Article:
GOING BACK

BACK TO SCHOOL

Why do we say that you are going “back” to school? We know generally that it means returning, often to something familiar, going “back” somewhere and that is certainly one of the meanings when using the word “back” as an adverb. However, it also implies a past condition or situation. However, if we hope for a new condition, we would probably not say that you are going “forward” to school. This set me to wondering how what we say influences attitudes and perceptions as in, “here we go again, same old, same old, very predictable and often not very exciting or engaging.”

There may be some comfort in returning to the familiar where you know the environment, the players and the program. You know the expectations, you know the rules and you know how to navigate through the system relatively successfully. Even in a different location, schools look and smell fairly much the same. The teachers and students may have different names but they act very much the same as those in the other place.

An alternative, an easy shift, would be to say that you are going to “start” school rather than you are going “back.” At least, there is the hope of a fresh beginning and not merely a re-tread of last year. As I have seen and talked with children in the past couple of weeks, I consciously asked when they were starting school rather than when were they going back to school. I know it’s a small thing, and maybe it makes no difference, but it made a difference to me as I asked them what they were looking forward to as they thought about starting school.   Kids tend to tell you the truth and if you go as far as asking them what they might like to change about school, they can tell you that too!

Here is one such conversation:

Me: When do you start school?

She: Tomorrow!

Me: You sound excited to start a new grade.

She: Yeah, I am.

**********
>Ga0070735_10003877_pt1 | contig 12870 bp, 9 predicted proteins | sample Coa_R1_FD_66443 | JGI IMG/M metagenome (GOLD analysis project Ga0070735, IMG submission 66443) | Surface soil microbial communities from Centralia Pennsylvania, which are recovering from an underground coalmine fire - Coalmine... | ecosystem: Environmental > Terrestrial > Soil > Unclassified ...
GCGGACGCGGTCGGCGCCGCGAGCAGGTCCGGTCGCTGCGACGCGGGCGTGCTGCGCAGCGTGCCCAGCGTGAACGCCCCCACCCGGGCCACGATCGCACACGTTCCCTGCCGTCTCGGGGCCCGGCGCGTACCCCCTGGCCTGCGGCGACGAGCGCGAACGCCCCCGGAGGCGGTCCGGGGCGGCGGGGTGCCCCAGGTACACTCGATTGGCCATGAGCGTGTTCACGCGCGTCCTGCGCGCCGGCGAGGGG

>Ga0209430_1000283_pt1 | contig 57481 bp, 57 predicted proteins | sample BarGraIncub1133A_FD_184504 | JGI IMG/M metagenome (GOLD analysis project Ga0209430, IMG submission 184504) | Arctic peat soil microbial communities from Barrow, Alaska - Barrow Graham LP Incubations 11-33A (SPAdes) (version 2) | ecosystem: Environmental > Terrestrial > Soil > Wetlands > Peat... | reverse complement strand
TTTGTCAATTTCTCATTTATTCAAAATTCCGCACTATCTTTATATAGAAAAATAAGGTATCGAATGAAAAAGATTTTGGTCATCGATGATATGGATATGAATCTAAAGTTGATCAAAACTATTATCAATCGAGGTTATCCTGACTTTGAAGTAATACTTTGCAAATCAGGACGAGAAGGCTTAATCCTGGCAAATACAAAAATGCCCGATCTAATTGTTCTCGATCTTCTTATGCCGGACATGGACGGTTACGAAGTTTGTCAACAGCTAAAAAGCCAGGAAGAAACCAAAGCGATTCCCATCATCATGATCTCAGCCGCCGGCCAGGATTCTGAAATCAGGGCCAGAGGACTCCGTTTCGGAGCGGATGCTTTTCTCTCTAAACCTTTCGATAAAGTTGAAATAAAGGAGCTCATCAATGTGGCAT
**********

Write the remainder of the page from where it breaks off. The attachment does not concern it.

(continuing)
Me: Let’s see, you must be about third grade?

She:   No, fourth.

Me:   So, you’re 9 years old?

She: Yes.

Me: What are you looking forward to as you start school?

She: Seeing my friends and being in a new room.

Me: Do you know your new teacher?

She: She’s the same one I had last year, she’s moving up with us.

Me:   Is that good?

She: Yes, I really like her and she has lots of fun things for us to do.

Me: So going to school and learning can be fun?

She: Oh, yes, and there is so much to do, lots of different things.

Me: Is there anything you would change about your school?

She: Yes, I would have it be longer.

Me: You mean you would like to go to school more days or longer days?

She: Uh, I think more days.

Me: Well, you are a very lucky girl and it sounds like you will have a good year, at least I hope so.

She: Bye, I have to go now.

Just a couple of minutes of a conversation while we were sitting in an airport and this girl was the oldest of three children, mom and dad holding the other two, babies, in their arms with a large stroller in tow. I watched the interaction between parents and children – loving, adoring, calm, focused, and all three kids reflected an early air of confidence and security. My hunch is that this 4thgrade girl is going to have a great year, that she is a happily engaged student and if I were her teacher, I would certainly love to have her (and her parents) in my class. We would have a great start to a new year.

Comments (2)

  1. I like that small change… Even on a weekly basis, the kids dread “back to school” but start… there’s something to be said for a fresh start. Thanks for this!

    Alli

    1. Wonder what kids would say if we asked them what they thought about every day being a new beginning? What would they make of that? Schools tend to thrive on repetition. Same schedules by and large, same teachers every day, same lunch, same recess, same buildings and classrooms, same old, same old. I tend to ask kids what they would like to see changed and they can often tell you in fairly clear terms.

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